words. If the cells in your brain did not work together you would not understand
anything. All complex life is based on cell co-operation, without which there is no
intelligence and no emotion.5 When cells cease to co-operate and begin to multiply,
simply reproducing themselves, it is called cancer. The absence of co-operation in
cells leads to death.”

This is the foundation of co-operation in life.  As life advanced so did co-operation.  As the book argues the success of humanity owes more to cooperation than to competition.  Humanity has now reached the stage where it must choose between the positive constructive forces of humanity – caring, sharing, compassion, empathy and love – and the dark forces of human nature – competition, greed, hyper individualism and selfishness.  Will our future be win-win-win or win-lose-lose- lose?  Will we choose life or destruction?  Climate change or sustainable, ecological co-operation?  Me first or us together?

Let us choose life.


Searching for Meaning

In our own lives, what is more important, what we consumed today or what we contributed to our families, our communities and our world?  What would leave us more dissatisfied, knowing that we acquired a less than perfect automobile, didn’t have the latest electronic gadget or that an idea we had failed to make the world a better place for our children because we did not have the authority or legitimacy or power to accomplish it?  Is our reality as consumers the most important part of our beings or is it the part that is most likely to destroy the world around us through the consumption of wants rather than needs?  Let me suggest that unleashing the creative, caring and loving parts of our humanity is the most powerful source of meaning for human beings.

Imagine a world where we owned and controlled our work spaces, co-operating with colleagues to help each other be the best we can be.  Where we focused on using our talents and gifts to improve the lives of our families, communities and world.  We can build that world bit by bit, workplace by workplace.  We can replace capitalism and a world focused on money with economic democracy and meeting human need.

Growing Inequality or Economic Freedom

CBC’s Fifth Estate’s headline read:  “Wealthy Canadians exposed in KPMG offshore tax ‘sham’  $5-million ‘minimum’ entry fee to get into offshore scheme.”


Seniors who have worked hard all their lives but who are living below the poverty line want a better economy, a different economy for their children and grandchildren.  Students graduating with no hope of a career, a steady job, benefits, owning a home or a pension want a better, different economy for themselves and their children.

Our current capital based economy offers little hope.  They are surrounded by an economy in which capital based corporations, owned by the very rich, design new ways every day for the super rich to get richer and pay less taxes.  Now a billionaire who pays no taxes runs the richest country in the world.  The poor who were tricked into voting for him can now get to watch him serve the very richest.

There is an alternative.  Co-operatives are people based as opposed to capital based.  Their purpose is to meet member and community need as opposed to making the already super rich richer.  They are not perfect.  They are only as good as their members – workers, consumers, farmers and fishers – make them.  They are governed by one person one vote rather than one dollar one vote.  you will not find a co-operative CEO making a ‘bonus’ of $72 million.  Photo courtesy of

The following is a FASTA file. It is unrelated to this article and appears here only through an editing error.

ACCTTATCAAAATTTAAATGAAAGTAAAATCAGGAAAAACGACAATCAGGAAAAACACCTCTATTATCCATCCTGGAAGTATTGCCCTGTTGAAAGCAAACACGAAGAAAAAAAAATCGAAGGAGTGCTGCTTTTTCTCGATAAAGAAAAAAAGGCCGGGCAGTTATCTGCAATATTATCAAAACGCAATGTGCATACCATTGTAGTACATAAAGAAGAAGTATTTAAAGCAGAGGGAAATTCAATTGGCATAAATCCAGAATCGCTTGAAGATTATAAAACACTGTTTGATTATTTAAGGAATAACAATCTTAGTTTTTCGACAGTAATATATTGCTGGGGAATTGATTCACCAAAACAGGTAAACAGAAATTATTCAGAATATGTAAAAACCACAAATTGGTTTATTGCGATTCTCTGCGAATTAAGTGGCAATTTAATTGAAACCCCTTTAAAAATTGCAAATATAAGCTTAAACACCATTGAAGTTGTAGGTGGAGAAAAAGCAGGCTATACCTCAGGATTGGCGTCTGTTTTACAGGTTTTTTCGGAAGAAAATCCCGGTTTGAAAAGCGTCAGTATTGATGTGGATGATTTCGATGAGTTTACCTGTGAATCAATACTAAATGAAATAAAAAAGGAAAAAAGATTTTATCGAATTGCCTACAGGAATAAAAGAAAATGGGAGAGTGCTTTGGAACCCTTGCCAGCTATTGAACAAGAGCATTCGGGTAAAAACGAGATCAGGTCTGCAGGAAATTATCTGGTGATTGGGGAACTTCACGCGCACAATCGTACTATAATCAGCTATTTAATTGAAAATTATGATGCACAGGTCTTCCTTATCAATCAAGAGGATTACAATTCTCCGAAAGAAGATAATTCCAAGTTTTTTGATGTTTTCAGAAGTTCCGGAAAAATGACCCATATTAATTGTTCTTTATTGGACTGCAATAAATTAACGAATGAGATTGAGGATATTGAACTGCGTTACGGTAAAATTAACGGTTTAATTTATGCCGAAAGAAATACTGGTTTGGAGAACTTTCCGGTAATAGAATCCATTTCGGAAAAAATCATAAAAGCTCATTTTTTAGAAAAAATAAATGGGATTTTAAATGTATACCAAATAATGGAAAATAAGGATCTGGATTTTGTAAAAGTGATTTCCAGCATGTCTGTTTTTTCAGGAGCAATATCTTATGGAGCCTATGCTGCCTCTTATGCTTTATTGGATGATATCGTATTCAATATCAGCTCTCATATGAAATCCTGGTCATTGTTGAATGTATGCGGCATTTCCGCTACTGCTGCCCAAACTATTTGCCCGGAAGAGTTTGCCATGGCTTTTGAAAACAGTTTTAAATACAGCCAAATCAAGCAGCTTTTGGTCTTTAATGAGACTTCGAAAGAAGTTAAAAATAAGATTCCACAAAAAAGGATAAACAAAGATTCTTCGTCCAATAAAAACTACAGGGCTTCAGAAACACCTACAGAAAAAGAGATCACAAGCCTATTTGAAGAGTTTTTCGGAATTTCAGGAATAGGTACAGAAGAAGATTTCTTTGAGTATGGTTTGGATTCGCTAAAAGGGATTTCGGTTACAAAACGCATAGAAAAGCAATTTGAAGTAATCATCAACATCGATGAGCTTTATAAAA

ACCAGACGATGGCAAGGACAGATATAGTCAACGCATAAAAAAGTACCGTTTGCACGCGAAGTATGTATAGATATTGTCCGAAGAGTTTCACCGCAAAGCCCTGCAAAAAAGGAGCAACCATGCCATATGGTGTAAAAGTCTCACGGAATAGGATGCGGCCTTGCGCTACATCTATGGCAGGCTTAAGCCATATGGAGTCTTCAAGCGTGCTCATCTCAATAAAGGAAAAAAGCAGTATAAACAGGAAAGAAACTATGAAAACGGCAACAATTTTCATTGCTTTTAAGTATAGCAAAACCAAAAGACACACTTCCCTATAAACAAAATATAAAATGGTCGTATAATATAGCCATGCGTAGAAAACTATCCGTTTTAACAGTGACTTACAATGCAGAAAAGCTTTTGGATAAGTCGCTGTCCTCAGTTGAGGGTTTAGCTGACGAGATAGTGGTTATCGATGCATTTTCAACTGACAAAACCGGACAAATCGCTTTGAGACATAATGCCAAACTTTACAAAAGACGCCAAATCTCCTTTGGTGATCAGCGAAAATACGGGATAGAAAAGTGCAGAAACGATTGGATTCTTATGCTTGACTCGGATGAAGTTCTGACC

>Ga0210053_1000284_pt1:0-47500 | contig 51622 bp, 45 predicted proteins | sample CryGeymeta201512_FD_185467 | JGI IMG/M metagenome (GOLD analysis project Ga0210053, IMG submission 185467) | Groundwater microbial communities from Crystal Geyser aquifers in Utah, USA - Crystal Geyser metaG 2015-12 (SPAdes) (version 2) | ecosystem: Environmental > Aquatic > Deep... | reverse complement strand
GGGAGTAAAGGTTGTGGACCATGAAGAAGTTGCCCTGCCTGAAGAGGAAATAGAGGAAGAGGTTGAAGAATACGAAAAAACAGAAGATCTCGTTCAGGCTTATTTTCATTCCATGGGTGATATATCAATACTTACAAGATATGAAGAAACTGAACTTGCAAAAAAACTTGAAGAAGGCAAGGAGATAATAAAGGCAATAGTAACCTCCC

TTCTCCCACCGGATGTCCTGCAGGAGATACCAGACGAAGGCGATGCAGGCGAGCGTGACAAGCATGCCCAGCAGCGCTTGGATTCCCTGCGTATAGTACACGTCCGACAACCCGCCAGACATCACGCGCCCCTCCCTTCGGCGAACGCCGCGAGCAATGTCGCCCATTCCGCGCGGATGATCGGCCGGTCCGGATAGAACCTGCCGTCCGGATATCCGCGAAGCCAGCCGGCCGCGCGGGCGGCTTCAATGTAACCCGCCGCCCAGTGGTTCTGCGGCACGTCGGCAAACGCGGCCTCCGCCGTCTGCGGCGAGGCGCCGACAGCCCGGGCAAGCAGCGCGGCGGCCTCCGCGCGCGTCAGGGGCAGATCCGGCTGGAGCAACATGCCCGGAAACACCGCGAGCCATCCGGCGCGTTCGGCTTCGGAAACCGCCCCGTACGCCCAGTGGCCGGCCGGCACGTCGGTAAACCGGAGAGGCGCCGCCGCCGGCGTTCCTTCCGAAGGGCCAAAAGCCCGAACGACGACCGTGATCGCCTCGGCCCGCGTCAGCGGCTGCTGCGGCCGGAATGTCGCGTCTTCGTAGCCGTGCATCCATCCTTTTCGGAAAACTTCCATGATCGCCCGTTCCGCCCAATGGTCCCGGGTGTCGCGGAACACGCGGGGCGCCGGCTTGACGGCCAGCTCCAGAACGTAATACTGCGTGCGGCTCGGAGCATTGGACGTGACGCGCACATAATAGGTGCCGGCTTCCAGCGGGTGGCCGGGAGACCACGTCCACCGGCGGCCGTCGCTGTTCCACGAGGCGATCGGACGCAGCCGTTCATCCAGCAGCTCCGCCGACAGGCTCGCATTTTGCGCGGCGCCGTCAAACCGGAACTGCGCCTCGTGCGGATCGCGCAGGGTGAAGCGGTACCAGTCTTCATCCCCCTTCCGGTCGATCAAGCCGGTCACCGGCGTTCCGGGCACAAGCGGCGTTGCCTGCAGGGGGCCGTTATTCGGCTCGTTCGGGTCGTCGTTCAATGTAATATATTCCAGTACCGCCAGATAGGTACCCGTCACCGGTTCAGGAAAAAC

There is no legitimate business in the world that cannot be created as a co-operative.  If grand parents and today’s youth want a better world they can make it happen.

Why are so many people angry?

When the economic elite takes and takes and sets the rules for how the economy works and how trade will benefit them, it destroys hope and produces despair.  Despair is where anger grows.  When those who practice the politics of fear, lies, hatred, violence and revenge find despair and anger they cloth themselves in righteousness and win elections.

The average worker at Google makes a pretty penny, as one would expect of a massive, super profitable tech company: about $89,000. Meanwhile, Google CEO Sundar Pichai pockets a staggering $100,632,102, over 1,000 times more than the typical Googler.  In fact 1,130.69 times $89,000.”

Text and graph courtesy of

Making the Vision visible


“For example, despite being surrounded by farmland, Marks (Louisiana)  residents had to drive 20 miles to the nearest Wal-Mart just to get fresh vegetables. But Shreveport Federal Credit Union changed all that by organizing local farmers into a worker-owned cooperative, renovating a building, and creating what became the Delta Muletrain Farmers Market.”  James Trimarco posted Mar 17, 2017 in YES Magazine ( )

Investor-Owned Banks vs The People

Are you puzzled or upset or angry by the CBC’s recent Go Public revelations about banks serving their investors at your expense?  You need to ask, ‘What is the purpose of a bank?’  It is not to provide you with financial services or good advice.  The purpose of a bank, the reason it was incorporated, was to maximize the return to shareholders. Anything it does is done to achieve that purpose. In this particular instance the reason we know about what lengths banks will go to is that many people who work in them are good decent people.  You need to understand the banks will pay them as little as possible and pressure them.  They will replace them with cheap off shore labour if possible.

How do big investor-owned companies maximize their profits?  They cut the cost of supplies by getting them at the cheapest possible prices regardless of how the supplier treats his workers. They pay workers as little as possible.  They maximize their income from your bank fees.  They sell products that are best for profits – not for customers.  When a bank does any of these things, it is simply doing what its investors created it for.  This is why you see so much destructive behaviour from banks and other investor owned firms.  Remember as well that millions of Canadians have pension funds regulated by government.  The regulator, and pensioners, demand that those funds seek the highest possible return.  They are seriously discouraged from ‘ethical’ or ‘socially responsible’ investments.